Still Waiting for an End to Police Discrimination in Spain
By Marc Krupanski & Cristina de la Serna
Rosalind Williams has a special place in the struggle against discrimination by European police forces against people of color and ethnic minorities. Twenty years ago, she was stopped and asked for her identity papers by Spanish police in a railway station. An African-American who had acquired Spanish citizenship by marriage, she was travelling with her husband and son; they were left alone by the police. The police officer explained he was obliged to stop people “who looked like her,” due to an order from the Ministry of the Interior, aimed at detecting illegal immigrants under the discriminatory assumption that Spanish nationals could only be white. Thus, the Ministry ordered that people of color must produce their identity documents to the police whenever asked.
Rosalind was rightly shocked and angry. She filed a court complaint, which went all the way to the Spanish Constitutional Court, where it was finally ruled upon in 2001, nine years after the stop. In the majority’s view, the stop was not discriminatory, as “specific physical or ethnic characteristics can be taken into consideration as reasonably indicative of the national origin of the person who has them.” Thus, Spain became the only country in the EU to have its highest court sanction the use of ethnic profiling. Represented by lawyers from the Open Society Justice Initiative and Women’s Link Worldwide, she then complained to the UN Human Rights Committee, which in 2009 agreed that she had been subject to discrimination and urged the Spanish government to change its policy and issue a public apology to Rosalind.
The HRC’s findings were echoed in subsequent reports from regional and international human rights bodies, including the European Commission against Racism and Intolerance, the UN Committee for the Elimination of Racial Discrimination, or the European advisory Committee for the protection of national minorities.
Twenty years since she was stopped, we asked Rosalind Williams whether she thought anything has changed in Spain. She said she thinks that “there is a greater awareness and a greater concern” about ethnic profiling, but that police officers have adapated by looking for “more subtle ways to ask people for their identification.” As a result, she concluded, “I do not think ethnic profiling has stopped.”
This January, Mutuma Rutureere, the U.N. Special Rapporteur on contemporary forms of racism, racial discrimination and xenophobia, agreed with Rosalind’s conclusion, after conducting an official visit to Spain, where he met government and police officials and civil society groups. The information he received included a submission from the Justice Initiative highlighting the continuing problem of ethnic profiling by the police, and offering recommendations to remedy the situation. At the end of his visit, Mr. Rutureere reported his concern regarding the on-going “problem of identity checks by the police targeting particular ethnic groups, including minorities and migrants.” He urged the state and police authorities to adopt specific measures to avoid and prevent these discriminatory practices. He will issue a full official report in June.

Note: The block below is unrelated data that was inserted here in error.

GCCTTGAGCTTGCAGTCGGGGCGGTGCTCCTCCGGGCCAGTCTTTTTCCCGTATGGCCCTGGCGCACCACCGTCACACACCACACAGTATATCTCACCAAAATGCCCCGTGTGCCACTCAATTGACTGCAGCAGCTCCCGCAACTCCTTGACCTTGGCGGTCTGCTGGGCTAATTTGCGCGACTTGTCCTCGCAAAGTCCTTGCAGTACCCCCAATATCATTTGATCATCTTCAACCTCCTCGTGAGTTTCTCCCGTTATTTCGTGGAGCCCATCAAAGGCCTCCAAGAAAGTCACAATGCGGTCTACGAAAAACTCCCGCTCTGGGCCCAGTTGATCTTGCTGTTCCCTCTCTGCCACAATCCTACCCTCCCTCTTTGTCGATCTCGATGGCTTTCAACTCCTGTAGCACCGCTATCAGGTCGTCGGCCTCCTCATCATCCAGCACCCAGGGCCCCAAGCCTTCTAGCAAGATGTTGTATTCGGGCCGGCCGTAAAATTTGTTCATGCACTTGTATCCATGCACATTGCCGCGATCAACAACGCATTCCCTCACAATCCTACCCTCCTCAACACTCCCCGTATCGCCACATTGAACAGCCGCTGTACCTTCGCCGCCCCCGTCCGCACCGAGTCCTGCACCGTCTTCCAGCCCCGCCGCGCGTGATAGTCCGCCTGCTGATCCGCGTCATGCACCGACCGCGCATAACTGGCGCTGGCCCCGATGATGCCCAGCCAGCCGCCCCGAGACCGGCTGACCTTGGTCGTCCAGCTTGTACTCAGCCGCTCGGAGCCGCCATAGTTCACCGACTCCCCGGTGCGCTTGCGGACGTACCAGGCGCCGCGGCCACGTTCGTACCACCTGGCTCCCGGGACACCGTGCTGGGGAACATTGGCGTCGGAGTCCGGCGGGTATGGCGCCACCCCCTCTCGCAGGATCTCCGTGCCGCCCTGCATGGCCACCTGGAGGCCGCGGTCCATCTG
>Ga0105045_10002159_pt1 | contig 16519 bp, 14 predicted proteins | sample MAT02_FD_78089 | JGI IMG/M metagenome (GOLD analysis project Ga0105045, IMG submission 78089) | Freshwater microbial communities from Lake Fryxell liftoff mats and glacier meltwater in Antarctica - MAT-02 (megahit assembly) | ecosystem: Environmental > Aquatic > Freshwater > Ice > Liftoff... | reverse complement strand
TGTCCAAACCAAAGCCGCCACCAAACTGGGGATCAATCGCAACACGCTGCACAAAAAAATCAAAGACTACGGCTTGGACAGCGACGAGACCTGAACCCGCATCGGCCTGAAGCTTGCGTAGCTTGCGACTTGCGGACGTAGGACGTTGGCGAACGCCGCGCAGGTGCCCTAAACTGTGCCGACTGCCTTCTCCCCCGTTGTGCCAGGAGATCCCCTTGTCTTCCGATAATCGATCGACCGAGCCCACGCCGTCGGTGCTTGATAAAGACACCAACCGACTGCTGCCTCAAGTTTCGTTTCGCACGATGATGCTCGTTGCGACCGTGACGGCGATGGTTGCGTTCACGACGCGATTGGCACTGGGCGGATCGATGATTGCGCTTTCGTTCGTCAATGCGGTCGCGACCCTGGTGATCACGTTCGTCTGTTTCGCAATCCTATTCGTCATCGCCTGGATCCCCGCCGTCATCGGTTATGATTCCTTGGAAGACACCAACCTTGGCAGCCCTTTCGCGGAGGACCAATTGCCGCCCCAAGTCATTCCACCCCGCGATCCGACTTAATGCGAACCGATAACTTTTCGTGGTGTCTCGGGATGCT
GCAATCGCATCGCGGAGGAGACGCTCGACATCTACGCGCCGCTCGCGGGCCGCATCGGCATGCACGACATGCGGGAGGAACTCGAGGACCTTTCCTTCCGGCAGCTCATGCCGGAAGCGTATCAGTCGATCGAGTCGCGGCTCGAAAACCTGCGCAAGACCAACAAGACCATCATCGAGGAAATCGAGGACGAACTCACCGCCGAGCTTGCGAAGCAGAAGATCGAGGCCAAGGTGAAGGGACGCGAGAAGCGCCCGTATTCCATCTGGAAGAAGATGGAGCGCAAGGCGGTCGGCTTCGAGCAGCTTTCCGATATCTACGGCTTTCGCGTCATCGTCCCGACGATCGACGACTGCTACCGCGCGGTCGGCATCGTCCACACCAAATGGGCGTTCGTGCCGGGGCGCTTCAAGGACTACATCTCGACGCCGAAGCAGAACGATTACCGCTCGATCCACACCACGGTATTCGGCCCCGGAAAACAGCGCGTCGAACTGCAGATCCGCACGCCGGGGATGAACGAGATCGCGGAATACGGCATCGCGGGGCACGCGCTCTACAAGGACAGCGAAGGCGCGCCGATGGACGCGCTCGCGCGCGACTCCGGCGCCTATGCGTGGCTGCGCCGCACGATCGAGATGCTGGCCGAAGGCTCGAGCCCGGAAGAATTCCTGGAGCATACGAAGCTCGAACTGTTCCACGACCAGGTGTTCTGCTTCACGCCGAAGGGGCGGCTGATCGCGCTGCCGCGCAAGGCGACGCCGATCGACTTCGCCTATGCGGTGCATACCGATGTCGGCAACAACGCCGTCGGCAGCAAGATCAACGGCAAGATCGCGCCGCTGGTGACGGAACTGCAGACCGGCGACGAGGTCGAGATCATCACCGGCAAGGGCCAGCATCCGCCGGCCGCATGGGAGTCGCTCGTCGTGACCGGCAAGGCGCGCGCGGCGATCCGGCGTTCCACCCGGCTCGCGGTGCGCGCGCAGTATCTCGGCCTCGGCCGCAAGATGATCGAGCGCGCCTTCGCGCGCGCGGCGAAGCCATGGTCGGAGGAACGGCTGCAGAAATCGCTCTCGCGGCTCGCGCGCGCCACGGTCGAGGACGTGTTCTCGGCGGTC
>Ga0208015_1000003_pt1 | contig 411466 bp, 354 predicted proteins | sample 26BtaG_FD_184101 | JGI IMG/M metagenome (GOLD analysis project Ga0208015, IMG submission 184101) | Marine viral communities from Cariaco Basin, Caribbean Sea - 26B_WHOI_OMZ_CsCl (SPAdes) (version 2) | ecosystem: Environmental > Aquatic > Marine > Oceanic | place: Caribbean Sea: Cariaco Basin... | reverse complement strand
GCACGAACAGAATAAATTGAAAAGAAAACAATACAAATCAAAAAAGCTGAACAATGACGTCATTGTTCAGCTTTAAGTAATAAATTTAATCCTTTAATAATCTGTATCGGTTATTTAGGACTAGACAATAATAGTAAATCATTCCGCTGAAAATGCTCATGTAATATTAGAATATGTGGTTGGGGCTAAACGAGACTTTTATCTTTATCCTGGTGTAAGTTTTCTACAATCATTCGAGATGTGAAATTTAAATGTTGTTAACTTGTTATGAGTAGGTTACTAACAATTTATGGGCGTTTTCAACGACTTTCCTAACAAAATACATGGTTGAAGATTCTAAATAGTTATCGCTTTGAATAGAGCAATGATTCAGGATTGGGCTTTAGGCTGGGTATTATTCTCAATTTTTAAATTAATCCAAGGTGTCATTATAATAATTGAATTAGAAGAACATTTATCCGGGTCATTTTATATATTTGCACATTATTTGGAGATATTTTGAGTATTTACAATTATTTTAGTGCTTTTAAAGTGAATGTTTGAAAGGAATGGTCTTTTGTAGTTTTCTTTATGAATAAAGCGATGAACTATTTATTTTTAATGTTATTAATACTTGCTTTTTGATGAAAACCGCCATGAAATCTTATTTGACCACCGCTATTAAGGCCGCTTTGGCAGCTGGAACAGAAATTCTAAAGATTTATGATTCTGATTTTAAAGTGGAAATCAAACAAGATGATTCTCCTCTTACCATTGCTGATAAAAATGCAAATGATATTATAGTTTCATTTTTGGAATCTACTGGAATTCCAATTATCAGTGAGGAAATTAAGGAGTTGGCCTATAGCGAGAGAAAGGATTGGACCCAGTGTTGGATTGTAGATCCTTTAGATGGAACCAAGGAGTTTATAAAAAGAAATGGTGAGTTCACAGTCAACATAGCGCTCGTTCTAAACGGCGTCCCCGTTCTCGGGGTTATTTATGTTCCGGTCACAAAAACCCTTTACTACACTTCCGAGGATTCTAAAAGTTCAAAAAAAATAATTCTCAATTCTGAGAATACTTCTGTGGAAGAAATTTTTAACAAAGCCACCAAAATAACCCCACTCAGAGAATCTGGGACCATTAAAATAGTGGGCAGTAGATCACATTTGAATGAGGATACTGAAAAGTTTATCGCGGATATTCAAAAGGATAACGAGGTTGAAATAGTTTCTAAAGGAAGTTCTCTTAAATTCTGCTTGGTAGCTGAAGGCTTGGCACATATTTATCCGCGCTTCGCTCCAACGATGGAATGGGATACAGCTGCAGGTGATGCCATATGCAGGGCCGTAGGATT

Last year, in response to the international pressure, as well as the demands of an increasing number of civil society organizations and grassroots groups, the Spanish government issued an official directive urging police to avoid actions based solely upon ethnic criteria of a suspect. But although the directive, known as Circular 2/2012, marked a positive first step, it is not legally binding; nor has it failed to fully stop the practice. Further, Spain remains the only country in the EU where its highest court has sanctioned ethnic profiling. Continued international attention is needed to support domestic efforts to encourage meaningful action.
Rosalind Williams’ view that not much has really changed is born out by evidence gathered by the Brigadas Vecinales de Observación de Derechos Humanos, a civil society group that attempts to document identity checks through public observation. According to their 2012 report on “Racist identity controls in Madrid” the organization documented 225 discriminatory police stops in Madrid alone that occurred in the seven months since the issuance of the Circular. This is especially troubling as the Spanish National Police reported nearly nine million identity checks in 2011 alone and the number of checks observed by the Brigadas Vecinales represents only a small percentage of those occurred. As Spain becomes a more multiethnic country—today more than 12 percent of the population is of foreign descent—ethnic profiling increasingly stigmatizes and marginalizes a large and important growing part of Spanish society.
When asked if she regrets the 17 years of legal procedures she undertook to seek justice, Williams responded: “The short answer is no. The long answer is that there have been times of disappointments of course. Sometimes I wanted to take my Spanish passport and my U.S. passport and buy a one-way ticket to San Francisco and never come back. But Spain is home, just like the United States. Madrid is home just like San Francisco is home… and in both places I have tried to be part of the society.”
And as part of the Spanish society, Rosalind Williams thinks that “there has to be a solution, but it is not going to change by itself. There has to be some form of pressure on the government” from the outside.
Hopefully, Mr. Rutureere’s visit will achieve just that.
Marc Krupanski is a program officer for the Open Society Public Health Program.
Cristina de la Serna is an Open Society Justice Initiative Resident Fellow, based in Spain.